Sunday, December 13, 2009

First Try at Using Google Wave for D&D

So, I was on my way to the games shop, today, to run a game of D&D using 4th Edition rules, set in the Forgotten Realms. I wasn't even out of town yet when I became part of a line of other drivers alternating between 25 and 40 mph due to the snow, so I hit the grocery store to pick up some supplies and turned around. Feeling pretty cranky that my long awaited game of D&D would not happen, I started working the texts and emails to see if any of my usual gang of players would be interested in trying a game via Google Wave.

Google Wave invites were accepted and then Susana, Josh, Gareth, Stephan and myself were off to the races.

Well, kind of. Aside from the usual 'getting used to a new UI' experience that would come with any chat or email client, we had one big issue - laaaaaaaaaaaagggggg... I had only used Google wave for more slowly iterative exchanges, before - sending a document or clip to a co-worker or friend, leaving a message to schedule something or use some of the extensions/features specific to Google Wave. But for real time chat w/ multimedia?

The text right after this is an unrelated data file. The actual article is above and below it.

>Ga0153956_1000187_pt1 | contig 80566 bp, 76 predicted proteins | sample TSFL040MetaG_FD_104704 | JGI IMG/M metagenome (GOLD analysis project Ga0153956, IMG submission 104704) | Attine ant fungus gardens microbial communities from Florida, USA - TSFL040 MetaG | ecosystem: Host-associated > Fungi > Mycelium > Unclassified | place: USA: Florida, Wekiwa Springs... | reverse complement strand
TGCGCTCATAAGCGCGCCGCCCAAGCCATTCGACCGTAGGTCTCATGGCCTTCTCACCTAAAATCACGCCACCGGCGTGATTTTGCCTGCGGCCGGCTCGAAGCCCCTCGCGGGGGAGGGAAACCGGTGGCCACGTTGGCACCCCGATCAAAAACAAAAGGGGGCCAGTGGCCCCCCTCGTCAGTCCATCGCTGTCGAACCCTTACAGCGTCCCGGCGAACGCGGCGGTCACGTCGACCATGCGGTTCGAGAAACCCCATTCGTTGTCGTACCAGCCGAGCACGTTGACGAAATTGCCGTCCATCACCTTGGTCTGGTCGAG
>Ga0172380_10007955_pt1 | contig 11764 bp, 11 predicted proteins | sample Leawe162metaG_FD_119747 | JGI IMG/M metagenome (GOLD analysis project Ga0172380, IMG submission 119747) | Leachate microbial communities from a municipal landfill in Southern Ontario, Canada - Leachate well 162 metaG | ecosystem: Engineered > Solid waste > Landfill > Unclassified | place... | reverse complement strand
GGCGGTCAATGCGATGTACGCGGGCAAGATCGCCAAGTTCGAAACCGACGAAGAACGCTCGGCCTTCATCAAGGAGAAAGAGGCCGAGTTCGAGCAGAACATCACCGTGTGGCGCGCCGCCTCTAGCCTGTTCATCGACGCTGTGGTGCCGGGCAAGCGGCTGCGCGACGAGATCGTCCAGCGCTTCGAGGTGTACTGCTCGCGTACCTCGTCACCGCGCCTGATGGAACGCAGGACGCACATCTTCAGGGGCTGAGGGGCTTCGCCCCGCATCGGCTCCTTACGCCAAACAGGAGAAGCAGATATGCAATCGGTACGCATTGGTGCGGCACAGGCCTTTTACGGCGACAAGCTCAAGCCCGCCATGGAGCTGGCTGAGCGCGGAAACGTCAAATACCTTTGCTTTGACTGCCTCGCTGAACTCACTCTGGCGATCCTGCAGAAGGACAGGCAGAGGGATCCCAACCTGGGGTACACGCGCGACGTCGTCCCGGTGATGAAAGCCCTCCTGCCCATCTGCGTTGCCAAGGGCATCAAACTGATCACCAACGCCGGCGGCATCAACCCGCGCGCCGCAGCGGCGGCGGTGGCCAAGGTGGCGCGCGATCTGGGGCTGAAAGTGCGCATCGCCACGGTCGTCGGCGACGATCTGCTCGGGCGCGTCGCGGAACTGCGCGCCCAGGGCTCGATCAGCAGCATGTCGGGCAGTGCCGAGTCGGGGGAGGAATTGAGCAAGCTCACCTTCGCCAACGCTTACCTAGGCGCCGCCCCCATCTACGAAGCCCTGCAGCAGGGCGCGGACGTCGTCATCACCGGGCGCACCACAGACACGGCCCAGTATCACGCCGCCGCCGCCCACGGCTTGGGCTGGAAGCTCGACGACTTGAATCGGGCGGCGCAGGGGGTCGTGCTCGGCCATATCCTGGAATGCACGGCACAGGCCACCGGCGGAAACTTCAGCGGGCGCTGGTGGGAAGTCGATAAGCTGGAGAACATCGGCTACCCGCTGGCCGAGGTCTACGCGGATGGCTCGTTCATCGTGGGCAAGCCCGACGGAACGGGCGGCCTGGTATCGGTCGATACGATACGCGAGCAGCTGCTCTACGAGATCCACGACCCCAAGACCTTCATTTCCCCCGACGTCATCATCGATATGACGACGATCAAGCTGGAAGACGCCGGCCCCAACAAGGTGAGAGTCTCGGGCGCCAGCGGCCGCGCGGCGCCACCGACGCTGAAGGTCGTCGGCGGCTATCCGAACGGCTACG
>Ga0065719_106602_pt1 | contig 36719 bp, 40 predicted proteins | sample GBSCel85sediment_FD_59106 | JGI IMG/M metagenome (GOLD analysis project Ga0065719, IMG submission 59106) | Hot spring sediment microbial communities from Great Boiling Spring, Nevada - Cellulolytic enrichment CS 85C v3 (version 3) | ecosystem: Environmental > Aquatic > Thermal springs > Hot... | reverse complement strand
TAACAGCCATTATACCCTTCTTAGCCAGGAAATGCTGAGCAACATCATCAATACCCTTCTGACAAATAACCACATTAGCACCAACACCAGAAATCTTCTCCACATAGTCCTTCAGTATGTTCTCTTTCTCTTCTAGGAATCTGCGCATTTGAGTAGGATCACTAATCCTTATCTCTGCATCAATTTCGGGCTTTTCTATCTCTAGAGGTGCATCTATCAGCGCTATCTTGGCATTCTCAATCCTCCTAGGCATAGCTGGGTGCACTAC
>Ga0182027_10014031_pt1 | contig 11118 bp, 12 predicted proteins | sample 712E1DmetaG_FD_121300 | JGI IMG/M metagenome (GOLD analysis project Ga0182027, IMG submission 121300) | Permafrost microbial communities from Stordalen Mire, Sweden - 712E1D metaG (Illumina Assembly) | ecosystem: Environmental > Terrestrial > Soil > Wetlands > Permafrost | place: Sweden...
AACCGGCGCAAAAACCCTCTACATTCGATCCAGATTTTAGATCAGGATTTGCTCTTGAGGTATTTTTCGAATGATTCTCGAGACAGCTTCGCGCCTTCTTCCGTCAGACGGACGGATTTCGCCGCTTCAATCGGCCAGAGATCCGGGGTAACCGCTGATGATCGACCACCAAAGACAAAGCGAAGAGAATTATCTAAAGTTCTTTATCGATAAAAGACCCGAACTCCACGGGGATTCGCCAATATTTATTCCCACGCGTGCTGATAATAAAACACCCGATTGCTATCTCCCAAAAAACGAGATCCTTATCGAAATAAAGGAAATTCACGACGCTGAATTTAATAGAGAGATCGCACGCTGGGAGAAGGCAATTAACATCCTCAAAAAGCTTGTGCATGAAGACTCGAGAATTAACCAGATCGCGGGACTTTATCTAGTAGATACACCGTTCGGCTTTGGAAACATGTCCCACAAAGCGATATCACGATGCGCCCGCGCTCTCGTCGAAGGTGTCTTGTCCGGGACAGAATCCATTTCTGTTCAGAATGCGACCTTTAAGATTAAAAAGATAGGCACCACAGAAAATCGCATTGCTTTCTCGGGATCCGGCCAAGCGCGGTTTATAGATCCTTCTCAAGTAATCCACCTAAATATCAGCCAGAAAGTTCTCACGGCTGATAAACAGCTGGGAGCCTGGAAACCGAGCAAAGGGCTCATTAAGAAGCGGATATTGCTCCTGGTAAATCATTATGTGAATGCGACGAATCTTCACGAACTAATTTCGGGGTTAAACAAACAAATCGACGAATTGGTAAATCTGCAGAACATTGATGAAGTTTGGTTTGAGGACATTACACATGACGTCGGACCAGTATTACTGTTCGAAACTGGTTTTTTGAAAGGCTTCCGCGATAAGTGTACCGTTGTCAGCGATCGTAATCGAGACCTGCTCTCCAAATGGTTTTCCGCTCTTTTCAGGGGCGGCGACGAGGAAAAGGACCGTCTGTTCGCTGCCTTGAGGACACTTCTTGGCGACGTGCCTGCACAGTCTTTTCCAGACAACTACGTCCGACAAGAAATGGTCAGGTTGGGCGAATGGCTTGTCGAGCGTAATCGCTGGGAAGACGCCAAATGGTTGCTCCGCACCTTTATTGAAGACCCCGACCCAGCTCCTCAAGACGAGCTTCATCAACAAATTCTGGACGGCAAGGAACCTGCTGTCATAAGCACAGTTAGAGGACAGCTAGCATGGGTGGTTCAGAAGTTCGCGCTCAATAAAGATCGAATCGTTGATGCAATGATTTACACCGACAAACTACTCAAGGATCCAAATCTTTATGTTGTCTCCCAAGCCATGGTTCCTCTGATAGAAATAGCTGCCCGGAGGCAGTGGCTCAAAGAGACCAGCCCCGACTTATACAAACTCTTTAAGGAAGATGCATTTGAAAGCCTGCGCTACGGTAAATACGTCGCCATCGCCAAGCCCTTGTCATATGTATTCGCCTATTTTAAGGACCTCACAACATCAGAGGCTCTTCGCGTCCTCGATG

Holy cow, it's slow.

I've already seen tons of coverage of speed issues, but putting 5 people in one room, plus a dice rolling app (more on that in a moment, because that was wicked cool), we were lagging to the point where two players dropped out within the first encounter. (No harm, no foul on that.) One player very positively shared her experiences using Skype plus Ooovoo (to view her battle mat via webcam), a free web-based dice roller, plus an SRD DM's Screen for 3.5e D&D. I myself played play-by-post on dndonlinegames.com for years. But the big boon for Google Wave - once Google gets the speed issue tackled, per the mashable post I shared above (see "speed issues") - is that it combines all of the elements that one of the players is currently using 4 services for, and adds the real time element plus embedded media that were missing from the earlier incarnation of play-by-post that I played for a long time.

So, once speed is addressed, what were some of the cool flashes of future brilliance that we saw while playing today?